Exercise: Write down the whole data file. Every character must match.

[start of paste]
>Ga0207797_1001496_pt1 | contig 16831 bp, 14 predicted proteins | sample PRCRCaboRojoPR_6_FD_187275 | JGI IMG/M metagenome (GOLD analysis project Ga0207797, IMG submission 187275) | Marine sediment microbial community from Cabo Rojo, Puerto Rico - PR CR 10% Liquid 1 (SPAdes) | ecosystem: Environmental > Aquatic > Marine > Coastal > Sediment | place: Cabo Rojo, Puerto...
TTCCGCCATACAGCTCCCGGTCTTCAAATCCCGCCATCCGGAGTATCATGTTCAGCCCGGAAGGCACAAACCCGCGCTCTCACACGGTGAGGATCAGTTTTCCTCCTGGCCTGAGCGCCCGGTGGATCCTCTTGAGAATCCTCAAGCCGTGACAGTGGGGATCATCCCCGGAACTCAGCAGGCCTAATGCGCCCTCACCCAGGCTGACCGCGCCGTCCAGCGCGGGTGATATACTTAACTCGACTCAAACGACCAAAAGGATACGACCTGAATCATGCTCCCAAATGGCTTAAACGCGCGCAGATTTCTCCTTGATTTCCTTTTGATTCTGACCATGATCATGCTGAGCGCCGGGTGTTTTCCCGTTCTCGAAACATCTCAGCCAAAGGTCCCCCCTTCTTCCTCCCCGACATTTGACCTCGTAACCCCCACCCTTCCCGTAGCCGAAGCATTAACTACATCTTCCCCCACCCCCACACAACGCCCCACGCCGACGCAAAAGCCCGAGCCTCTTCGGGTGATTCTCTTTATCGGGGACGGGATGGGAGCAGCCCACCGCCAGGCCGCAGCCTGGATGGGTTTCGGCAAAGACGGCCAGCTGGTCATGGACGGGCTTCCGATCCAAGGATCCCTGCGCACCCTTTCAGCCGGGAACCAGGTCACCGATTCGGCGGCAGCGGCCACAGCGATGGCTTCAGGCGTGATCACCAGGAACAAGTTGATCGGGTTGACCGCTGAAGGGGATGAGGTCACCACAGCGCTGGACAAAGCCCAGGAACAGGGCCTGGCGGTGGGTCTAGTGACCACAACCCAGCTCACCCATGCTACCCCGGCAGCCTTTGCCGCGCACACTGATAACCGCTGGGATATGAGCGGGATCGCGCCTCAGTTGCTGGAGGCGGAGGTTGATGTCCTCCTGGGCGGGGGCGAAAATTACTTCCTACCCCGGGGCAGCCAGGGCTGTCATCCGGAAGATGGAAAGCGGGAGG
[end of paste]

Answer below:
>Ga0207797_1001496_pt1 | contig 16831 bp, 14 predicted proteins | sample PRCRCaboRojoPR_6_FD_187275 | JGI IMG/M metagenome (GOLD analysis project Ga0207797, IMG submission 187275) | Marine sediment microbial community from Cabo Rojo, Puerto Rico - PR CR 10% Liquid 1 (SPAdes) | ecosystem: Environmental > Aquatic > Marine > Coastal > Sediment | place: Cabo Rojo, Puerto...
TTCCGCCATACAGCTCCCGGTCTTCAAATCCCGCCATCCGGAGTATCATGTTCAGCCCGGAAGGCACAAACCCGCGCTCTCACACGGTGAGGATCAGTTTTCCTCCTGGCCTGAGCGCCCGGTGGATCCTCTTGAGAATCCTCAAGCCGTGACAGTGGGGATCATCCCCGGAACTCAGCAGGCCTAATGCGCCCTCACCCAGGCTGACCGCGCCGTCCAGCGCGGGTGATATACTTAACTCGACTCAAACGACCAAAAGGATACGACCTGAATCATGCTCCCAAATGGCTTAAACGCGCGCAGATTTCTCCTTGATTTCCTTTTGATTCTGACCATGATCATGCTGAGCGCCGGGTGTTTTCCCGTTCTCGAAACATCTCAGCCAAAGGTCCCCCCTTCTTCCTCCCCGACATTTGACCTCGTAACCCCCACCCTTCCCGTAGCCGAAGCATTAACTACATCTTCCCCCACCCCCACACAACGCCCCACGCCGACGCAAAAGCCCGAGCCTCTTCGGGTGATTCTCTTTATCGGGGACGGGATGGGAGCAGCCCACCGCCAGGCCGCAGCCTGGATGGGTTTCGGCAAAGACGGCCAGCTGGTCATGGACGGGCTTCCGATCCAAGGATCCCTGCGCACCCTTTCAGCCGGGAACCAGGTCACCGATTCGGCGGCAGCGGCCACAGCGATGGCTTCAGGCGTGATCACCAGGAACAAGTTGATCGGGTTGACCGCTGAAGGGGATGAGGTCACCACAGCGCTGGACAAAGCCCAGGAACAGGGCCTGGCGGTGGGTCTAGTGACCACAACCCAGCTCACCCATGCTACCCCGGCAGCCTTTGCCGCGCACACTGATAACCGCTGGGATATGAGCGGGATCGCGCCTCAGTTGCTGGAGGCGGAGGTTGATGTCCTCCTGGGCGGGGGCGAAAATTACTTCCTACCCCGGGGCAGCCAGGGCTGTCATCCGGAAGATGGAAAGCGGGAGG